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Silver Jubilee

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96,044,000 2,879,920 499,920
6 plates 1 Plate Half plate
Carmine Red
Scarlet Pl 1..4 only
Brownish Red Pl 1..4 only
Rough Paper
Dull Blue, Bright Blue Violet

2nd May 1935 Silver Jubilee of King George the fifth's reign.

Designed and Engraved by F.D. Manley.

Watermarked, chalk surfaced paper, perforated 11.

copper electros

The design shows a somewhat uncomfortable king mounted on 'Anzac', a gift from admiring subjects in Australia. The stallion appears to be a spirited brute with a mule's face and temperament. The king is not sitting on this animal, he is standing in the stirrups ready to jump.

*note the small print run of the 2/- value.

A very high instance of varieties plague the 2d. It was originally assumed this issue saw the first use of copper electros rather than a direct steel master plate. Copper electros were used from the beginning of rotary recess. The only other current explanation is the first use of nickel coatings.

Different inks were used on the initial printings of both the 2d and 3d until a suitable one was found. Distinctly different shades of bright scarlet and brownish red distinguish these first printings of the 2d (1st four plates), and a bright blue in the 3d.

It is believed that plate 6 of the 2d is Delta Metal.

wpeB3.jpg (19963 bytes) Plate Layout

From the printers perspective it is immaterial whether the stamp image is portrait or landscape. Since this issue's layout is a direct copy of the original Victorian Centenary it is described as a landscape layout with portrait image. The only concession by the printer to the orientation is in the position of the imprints (marked in red). Ordinarily, they would appear horizontally below the interpane gutters.

The plate numbers appeared in each corner of the sheet. Note that unlike similar flat-plate plate numbers, which ordinarily appeared directly above the first stamp, these are placed in the sheet corners, not the stamp.

As normal, the printsheet for the 2d and 3d was 320-on guillotined into four post office sheets. Each po sheet consisted of the quite standard two panes, each 10 rows of 4, with narrow interpane gutter. However, being a portrait image, the sheet is numbered (confusingly) in reverse, 4 rows of 10.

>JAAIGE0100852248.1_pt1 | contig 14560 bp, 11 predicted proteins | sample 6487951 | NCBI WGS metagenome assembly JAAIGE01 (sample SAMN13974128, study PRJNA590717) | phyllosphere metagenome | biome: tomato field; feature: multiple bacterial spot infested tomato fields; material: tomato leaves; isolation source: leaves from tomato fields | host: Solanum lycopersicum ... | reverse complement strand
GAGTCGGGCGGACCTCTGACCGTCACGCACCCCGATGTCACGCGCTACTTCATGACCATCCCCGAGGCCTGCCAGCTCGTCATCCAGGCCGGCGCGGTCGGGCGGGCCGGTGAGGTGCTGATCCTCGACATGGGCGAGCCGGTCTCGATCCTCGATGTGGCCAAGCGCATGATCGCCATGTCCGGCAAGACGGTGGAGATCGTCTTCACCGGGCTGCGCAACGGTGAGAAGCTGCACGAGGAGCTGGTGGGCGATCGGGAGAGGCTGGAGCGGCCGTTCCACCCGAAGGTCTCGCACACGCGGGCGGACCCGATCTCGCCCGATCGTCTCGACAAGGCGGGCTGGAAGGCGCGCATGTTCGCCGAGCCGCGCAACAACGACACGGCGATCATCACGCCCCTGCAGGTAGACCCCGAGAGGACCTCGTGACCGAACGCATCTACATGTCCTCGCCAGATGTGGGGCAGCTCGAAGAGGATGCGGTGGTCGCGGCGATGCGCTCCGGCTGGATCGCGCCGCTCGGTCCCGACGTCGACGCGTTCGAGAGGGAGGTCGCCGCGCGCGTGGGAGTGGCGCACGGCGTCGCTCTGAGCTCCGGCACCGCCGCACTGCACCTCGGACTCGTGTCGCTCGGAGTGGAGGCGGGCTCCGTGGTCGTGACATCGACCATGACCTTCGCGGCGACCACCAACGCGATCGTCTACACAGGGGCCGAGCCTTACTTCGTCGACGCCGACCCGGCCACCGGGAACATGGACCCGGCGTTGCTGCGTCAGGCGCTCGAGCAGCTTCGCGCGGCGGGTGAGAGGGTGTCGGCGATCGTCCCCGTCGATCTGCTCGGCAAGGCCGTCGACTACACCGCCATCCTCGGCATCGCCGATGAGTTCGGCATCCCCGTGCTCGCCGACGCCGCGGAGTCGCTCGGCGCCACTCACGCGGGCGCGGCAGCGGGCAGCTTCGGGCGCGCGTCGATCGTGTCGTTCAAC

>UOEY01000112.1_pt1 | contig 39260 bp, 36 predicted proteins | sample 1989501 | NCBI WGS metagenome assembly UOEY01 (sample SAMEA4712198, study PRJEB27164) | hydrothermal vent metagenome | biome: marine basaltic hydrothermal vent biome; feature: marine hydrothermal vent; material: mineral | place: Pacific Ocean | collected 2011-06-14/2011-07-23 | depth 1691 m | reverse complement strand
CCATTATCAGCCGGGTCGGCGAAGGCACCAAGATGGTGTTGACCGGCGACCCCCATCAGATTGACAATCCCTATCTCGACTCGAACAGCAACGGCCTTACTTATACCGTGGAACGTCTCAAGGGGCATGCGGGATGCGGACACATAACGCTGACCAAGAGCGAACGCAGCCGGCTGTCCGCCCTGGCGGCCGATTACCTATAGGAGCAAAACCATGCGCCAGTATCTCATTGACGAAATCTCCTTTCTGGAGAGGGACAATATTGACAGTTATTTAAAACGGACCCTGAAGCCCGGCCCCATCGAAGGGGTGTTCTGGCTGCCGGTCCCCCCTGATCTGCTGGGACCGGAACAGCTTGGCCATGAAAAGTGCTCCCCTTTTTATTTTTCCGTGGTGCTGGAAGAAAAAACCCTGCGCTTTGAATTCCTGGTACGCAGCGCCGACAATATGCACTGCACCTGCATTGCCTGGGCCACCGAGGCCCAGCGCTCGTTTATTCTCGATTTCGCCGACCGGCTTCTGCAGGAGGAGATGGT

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The 2/- printing was a miserable half million stamps. It was produced on a 160-on plate. An uneconomic proposition but done regardless. It does however give the philatelic student a nice example of how the curved plate was oriented to the rotary press..

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For a few short years intentionally visible plate numbers reappeared on rotary recess issues, probably in response to philatelic demand. Their requirement was probably unnecessary to begin with and certainly frivolous for the higher denominations that only ever had one plate. It was not as if there were any intention of producing more than a limited print run. Plate numbers first appeared on the Anzac issue of a few months prior and continued with this commemorative.

By examining the printsheet layout above, it should be obvious that the corner margins of any given post office sheet can appear with, or without plate numbers.

In this issue, a total of 6 plates were made for the 2d and (as usual) one each for the other denominations.

As noted, the 2/- was printed from a 160-on plate and can only have numbers in the upper left and right corners of post office sheets.

wpeB0.jpg (67717 bytes) The standard Ash imprint was placed under the middle stamps of the bottom pane of each post office sheet.

  3110gvBLOCK.jpg (58128 bytes) A nice example of a top strip from the lower panel of a PO sheet.

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